Being the nice guy I am, I tried to help my new friends find their campsite. Someone’s lady friend had arrived the day before and had already set up. Granted, it took quite a while to find the camp, but it pays to be nice to people, especially at Oppikoppi. Once I’d helped them, I loaded up my pockets with a few beers and a pack of smokes and went hunting for where my friends (who had also arrived the day before) were camped. I was told to find the crossroads of Boom Straat and SC Sibande so I could meet them there. Thankfully, the streets are marked, but by the time I found where I was looking for I was already quite drunk. I was off to a good start. I waited for about 10 minutes before my friend, Colin, arrived, only to have him show me that where I was standing was where we were camped. My wonderful friends rallied together and helped me carry my booze, food and other luggage from little sisters camp to my own after which we sat down and started drinking and having a laugh. The next time I looked at the time, it was 14:26 and I was as high and drunk as a skunk who drinks and smokes a lot.
An incredibly unflattering picture of me after being at camp a bit. It’s party time!
At Oppi they have a truck which drives by every day spraying water along the path to try and minimise the amount of dust. I, in my state, having (as far as my mind was concerned) just arrived, decided it would be a good idea to climb aboard and take a little tour. I ran up behind the truck to where a small ladder lead up to the top of the water tank and tried to grab on. As I did, some water got sprayed and I got completely soaked, which is not such a bad thing in the dry and dusty heat. I met a few very nice and very strange people, but mostly I just stood around and waved at groups of thoroughly hammered people as we drove by. I felt like the queen. It was awesome. I vaguely remember jumping off again and trying to find my way back to camp, which I can only assume I did. The next thing I knew for sure was that I was standing off to the side of one of the stages watching some band. No offense to them, but it couldn’t have been very good, my notes seem to indicate that I left very shortly afterwards.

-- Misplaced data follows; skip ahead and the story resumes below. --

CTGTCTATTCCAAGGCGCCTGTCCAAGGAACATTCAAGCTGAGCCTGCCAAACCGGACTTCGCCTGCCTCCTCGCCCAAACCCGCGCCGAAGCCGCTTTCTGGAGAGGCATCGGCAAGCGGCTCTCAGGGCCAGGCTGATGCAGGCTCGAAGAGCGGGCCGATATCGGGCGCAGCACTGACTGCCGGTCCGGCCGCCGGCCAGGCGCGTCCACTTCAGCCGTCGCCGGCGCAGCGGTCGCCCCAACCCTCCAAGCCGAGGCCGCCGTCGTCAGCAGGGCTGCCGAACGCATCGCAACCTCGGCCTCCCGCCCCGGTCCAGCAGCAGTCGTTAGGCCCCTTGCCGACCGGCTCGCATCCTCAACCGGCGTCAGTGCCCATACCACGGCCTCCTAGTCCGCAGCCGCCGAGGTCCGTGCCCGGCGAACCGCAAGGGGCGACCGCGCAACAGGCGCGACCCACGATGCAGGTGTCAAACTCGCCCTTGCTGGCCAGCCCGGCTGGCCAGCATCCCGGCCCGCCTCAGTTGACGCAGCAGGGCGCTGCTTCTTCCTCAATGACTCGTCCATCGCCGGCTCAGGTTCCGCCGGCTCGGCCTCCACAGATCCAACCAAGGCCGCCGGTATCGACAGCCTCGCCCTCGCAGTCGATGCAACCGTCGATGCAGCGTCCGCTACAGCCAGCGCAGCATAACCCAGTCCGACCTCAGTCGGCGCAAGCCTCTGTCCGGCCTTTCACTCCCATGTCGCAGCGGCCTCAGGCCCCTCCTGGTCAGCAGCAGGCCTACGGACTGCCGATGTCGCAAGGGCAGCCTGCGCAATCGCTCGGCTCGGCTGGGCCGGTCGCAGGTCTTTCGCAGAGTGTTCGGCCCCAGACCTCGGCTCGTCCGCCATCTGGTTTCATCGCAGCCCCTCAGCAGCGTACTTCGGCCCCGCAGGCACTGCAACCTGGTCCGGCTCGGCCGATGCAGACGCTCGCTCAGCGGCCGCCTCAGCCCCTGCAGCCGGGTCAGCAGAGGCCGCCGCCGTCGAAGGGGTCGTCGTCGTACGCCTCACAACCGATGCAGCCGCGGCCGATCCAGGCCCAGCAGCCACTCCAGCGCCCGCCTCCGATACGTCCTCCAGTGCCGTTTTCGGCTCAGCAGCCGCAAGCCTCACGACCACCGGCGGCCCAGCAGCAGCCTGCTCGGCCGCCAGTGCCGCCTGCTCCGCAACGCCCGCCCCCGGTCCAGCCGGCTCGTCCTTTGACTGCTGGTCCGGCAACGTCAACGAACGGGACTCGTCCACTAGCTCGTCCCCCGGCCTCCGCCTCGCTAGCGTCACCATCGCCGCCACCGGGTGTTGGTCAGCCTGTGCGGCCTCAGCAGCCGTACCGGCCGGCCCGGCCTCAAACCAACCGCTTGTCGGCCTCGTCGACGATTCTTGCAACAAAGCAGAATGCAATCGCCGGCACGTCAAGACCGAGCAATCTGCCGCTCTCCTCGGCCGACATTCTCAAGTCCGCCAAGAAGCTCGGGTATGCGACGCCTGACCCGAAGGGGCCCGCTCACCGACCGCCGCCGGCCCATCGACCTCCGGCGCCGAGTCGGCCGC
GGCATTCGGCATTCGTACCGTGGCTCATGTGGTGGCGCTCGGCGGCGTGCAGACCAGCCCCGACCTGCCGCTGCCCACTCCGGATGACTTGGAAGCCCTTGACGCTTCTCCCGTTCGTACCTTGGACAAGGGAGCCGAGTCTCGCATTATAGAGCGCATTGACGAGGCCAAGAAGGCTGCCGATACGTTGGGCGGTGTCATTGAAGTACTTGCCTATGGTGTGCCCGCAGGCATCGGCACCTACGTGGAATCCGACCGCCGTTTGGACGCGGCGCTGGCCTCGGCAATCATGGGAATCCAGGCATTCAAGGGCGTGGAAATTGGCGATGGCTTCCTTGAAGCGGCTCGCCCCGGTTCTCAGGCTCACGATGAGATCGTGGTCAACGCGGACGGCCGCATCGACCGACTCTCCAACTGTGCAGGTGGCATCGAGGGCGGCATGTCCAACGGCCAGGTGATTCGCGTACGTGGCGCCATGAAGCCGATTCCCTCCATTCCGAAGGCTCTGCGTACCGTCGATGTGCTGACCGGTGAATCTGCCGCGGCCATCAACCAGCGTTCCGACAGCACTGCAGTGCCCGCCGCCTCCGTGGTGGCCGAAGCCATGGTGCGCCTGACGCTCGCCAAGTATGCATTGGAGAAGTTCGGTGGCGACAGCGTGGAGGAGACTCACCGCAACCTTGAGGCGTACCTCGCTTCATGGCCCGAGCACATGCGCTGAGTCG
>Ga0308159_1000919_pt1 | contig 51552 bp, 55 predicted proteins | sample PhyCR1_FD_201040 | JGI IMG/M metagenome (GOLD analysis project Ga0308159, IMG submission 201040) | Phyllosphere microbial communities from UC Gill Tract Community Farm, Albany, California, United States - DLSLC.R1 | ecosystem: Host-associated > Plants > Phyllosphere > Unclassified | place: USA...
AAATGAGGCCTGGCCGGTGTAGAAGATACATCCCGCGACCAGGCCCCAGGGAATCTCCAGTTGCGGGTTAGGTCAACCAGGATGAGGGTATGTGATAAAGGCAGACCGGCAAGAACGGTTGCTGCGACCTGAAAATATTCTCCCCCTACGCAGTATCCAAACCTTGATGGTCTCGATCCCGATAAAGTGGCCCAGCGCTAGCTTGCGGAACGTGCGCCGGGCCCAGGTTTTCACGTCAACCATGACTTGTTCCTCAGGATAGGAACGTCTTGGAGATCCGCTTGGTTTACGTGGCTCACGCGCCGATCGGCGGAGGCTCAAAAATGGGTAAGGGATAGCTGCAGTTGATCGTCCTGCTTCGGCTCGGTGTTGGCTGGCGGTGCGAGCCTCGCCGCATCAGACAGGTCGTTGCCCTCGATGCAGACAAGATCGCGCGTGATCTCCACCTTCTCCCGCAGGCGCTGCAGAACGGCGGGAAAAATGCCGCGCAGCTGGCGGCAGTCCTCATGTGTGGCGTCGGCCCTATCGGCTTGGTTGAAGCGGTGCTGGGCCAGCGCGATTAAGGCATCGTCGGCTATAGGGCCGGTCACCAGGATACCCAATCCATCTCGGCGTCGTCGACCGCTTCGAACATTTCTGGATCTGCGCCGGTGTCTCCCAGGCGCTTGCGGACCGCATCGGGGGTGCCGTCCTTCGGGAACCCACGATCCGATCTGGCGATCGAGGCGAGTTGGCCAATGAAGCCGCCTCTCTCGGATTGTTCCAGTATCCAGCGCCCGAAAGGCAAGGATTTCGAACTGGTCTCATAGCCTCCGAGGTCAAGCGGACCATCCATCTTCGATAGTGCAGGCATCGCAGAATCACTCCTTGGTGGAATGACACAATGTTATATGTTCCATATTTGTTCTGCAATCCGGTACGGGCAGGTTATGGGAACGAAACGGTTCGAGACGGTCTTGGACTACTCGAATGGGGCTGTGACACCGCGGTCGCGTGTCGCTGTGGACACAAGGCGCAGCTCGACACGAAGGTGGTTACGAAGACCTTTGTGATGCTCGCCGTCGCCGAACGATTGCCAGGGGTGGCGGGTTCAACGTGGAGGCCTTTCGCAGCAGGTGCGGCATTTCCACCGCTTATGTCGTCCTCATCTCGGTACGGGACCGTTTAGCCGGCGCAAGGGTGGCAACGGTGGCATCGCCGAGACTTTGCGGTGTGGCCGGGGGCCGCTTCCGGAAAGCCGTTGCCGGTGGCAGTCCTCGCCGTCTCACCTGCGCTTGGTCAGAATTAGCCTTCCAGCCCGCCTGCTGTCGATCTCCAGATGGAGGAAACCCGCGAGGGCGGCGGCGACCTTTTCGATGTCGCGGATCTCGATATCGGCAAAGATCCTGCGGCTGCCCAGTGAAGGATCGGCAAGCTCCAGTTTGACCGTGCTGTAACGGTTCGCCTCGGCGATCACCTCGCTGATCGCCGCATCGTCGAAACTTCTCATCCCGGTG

At 16:15 I ran into The Lesbians, Angelique and Chantelle (or Jessica, it’s all very confusing, but we won’t get into it). They’re a married couple (because same-sex marriage is legal in S.A) that work at a bottle store down the road from my house. They were the ones who were sending me links to competitions like crazy people and I’m sure they were glad to see me. And just because I was so glad to see them, and knowing they were Oppi Virgins, I decided to take them on a little tour of the farm. I don’t imagine we got very far, but I distinctly remember telling random stories of previous Oppi’s and taking them up the Koppie to admire the view. We went to the gallery, what was on display, I honestly cannot tell you, because I sat down at a table taking swigs of their gin from a plastic squeezy bottle. I’m sure it was worth seeing, though. The galleries are normally very good. I remember last years gallery was photography of the bands the year before, the photographers name escapes me, but they were some amazing shots. At 17:16 The Lesbians decided it would be a good idea to have some shots of tequila. Tequila is not my friend, but I agreed none the less. Whether or not I ever went back to the tequila tent I shall never know, but it was worth it. After a little conversation and probably a lot of walking about, I must have lost them, or they lost me. Either way, we were no longer together. My notes say something that I can’t quite make out, but I’m fairly sure I went up the Koppie, lit myself a cigarette and stared intensely at the civil barbarism below, one of my favourite Oppi pastimes.
This is the view that I stared over so intensely. It’s better in person.